Six things you need to know when renting a new property

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By Avi Barr, pictured above, Partner at Lawrence Stephens

Whether it’s your first commercial lease or you’ve taken one before, leasing a property is a big and often exciting step for a business. However, the process is often not as straightforward as you might expect.

There are a number of issues that can arise that have the potential to impact you financially, and cause anxiety and upheaval for you and your business. It’s important to enter into the process armed with the facts and knowing all your options. Being aware of the potential pitfalls and knowing how to address them should enable you to not only save money, but also speed up the process of signing your lease.

Inevitably, the strength of your bargaining position will affect how much you can negotiate the terms offered to you, but being aware of the major issues will at least ensure you can concentrate in any negotiation on the points which will really matter to your business.

Here are six things to remember that will help you out when taking out a commercial lease:

  1. It will take longer than you think 

Negotiating a lease with a landlord’s solicitor can take a number of weeks. It involves some back and forth between the parties involved, and even a relatively simple lease typically takes around three to four weeks to finalise.

Make sure you allow enough time for the process it takes for solicitors to negotiate a lease, and instruct them well in advance of the date you intend to start the business running at the property. Allow extra time if there are other parties involved, for example, the landlord may be required to seek consent from their bank.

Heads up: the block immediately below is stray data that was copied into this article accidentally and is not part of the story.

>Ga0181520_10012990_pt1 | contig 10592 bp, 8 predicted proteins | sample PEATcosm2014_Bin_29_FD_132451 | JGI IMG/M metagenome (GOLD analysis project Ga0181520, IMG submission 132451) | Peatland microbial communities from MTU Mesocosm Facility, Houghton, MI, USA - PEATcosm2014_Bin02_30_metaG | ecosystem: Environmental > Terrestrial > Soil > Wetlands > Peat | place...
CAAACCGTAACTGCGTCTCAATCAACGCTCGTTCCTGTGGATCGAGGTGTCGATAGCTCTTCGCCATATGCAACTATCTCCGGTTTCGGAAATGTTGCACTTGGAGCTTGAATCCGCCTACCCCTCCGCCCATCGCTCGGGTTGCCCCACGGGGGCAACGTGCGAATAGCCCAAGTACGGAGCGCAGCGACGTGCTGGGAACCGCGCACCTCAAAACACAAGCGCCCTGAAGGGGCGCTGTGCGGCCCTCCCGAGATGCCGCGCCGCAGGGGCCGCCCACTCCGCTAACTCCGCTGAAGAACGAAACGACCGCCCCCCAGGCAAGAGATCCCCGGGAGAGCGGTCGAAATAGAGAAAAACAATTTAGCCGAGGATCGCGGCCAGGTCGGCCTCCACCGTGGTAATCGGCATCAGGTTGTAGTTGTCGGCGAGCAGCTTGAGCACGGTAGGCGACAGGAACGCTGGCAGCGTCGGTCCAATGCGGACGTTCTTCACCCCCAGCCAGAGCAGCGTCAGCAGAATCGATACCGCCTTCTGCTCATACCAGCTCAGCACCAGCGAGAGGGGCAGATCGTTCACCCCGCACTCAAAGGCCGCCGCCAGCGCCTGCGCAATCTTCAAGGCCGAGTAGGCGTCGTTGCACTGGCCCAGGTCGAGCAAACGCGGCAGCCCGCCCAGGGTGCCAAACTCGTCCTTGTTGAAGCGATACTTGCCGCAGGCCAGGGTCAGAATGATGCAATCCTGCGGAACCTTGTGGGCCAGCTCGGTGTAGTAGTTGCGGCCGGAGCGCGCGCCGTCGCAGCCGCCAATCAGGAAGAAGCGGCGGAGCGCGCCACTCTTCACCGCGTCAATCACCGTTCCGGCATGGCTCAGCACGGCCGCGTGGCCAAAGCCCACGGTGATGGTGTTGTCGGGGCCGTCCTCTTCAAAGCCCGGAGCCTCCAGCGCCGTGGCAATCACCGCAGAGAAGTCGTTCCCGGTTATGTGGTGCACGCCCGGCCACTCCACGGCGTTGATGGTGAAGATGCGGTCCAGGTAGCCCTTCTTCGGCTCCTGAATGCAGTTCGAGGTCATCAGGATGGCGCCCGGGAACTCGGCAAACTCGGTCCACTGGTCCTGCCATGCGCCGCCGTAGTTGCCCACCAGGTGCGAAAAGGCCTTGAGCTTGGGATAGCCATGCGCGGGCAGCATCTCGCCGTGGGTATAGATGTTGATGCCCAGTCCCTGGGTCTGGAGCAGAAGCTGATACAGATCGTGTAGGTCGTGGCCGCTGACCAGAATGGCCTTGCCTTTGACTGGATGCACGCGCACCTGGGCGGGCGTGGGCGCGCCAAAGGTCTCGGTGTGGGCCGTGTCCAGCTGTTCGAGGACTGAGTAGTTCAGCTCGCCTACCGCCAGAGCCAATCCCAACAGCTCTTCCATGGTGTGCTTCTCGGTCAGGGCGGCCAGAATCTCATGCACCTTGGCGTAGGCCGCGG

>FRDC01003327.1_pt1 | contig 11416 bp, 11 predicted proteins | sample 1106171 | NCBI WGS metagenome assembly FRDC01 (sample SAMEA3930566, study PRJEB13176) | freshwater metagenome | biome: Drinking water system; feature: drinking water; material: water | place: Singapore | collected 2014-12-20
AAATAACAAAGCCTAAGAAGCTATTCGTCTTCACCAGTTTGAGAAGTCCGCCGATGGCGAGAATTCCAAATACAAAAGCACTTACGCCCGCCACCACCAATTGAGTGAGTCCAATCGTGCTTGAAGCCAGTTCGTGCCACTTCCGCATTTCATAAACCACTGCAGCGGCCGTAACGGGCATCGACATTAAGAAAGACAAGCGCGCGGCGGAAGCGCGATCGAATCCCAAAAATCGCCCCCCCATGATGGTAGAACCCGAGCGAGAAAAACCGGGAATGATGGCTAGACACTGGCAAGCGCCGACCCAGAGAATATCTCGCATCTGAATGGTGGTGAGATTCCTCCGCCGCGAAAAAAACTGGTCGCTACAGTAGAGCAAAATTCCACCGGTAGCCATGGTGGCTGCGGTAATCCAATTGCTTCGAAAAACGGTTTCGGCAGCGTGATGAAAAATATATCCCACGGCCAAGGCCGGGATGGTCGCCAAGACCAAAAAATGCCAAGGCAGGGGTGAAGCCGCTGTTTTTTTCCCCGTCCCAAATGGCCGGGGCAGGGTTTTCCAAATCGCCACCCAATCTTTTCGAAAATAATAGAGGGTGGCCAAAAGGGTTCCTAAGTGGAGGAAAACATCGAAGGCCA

1. The property has to work for you 

Look into the rights you will be granted in your lease, and whether these reflect your needs. This includes making sure that your budget is adequate for paying all the outgoings, including rent, business rates and utilities, for a start, and making the property fit for purpose.  Check that the lease covers all required facilities, such as communal or specifically allocated parking spaces, or the right to use a loading bay.

Before committing to a lease, you should check with the planning authority that the designated use of the building complies with your intended use. You may need to apply for planning permission if the previous use was different from what you want to use it for.

  1. Exactly how long the lease needs to be

Making sure you’ve got the right length of lease is essential, and one of the most important things to consider. Don’t let yourself be burdened with a long lease you can’t afford!  At the same time, if your fitting out or renovation costs are extensive, you will want to ensure the length of the lease is long enough to ensure you gain a return on the outlay.

Consider very carefully if your lease excludes your rights under the 1954 Landlord And Tenant Act – this is very risky as it could prevent you from being able to renew your lease when the current one expires.

  1. Hidden rent traps

It is important that you understand the rent obligations in your lease. Interest for late payment of rent is fairly standard – make sure you check the interest rate.  Delayed payment of rent can give your landlord the right to end your lease early. This is known as ‘forfeiture’ and allows the landlord to change the locks (potentially without even needing to go to court) when rent is unpaid for a period of time – often as short as 7 days!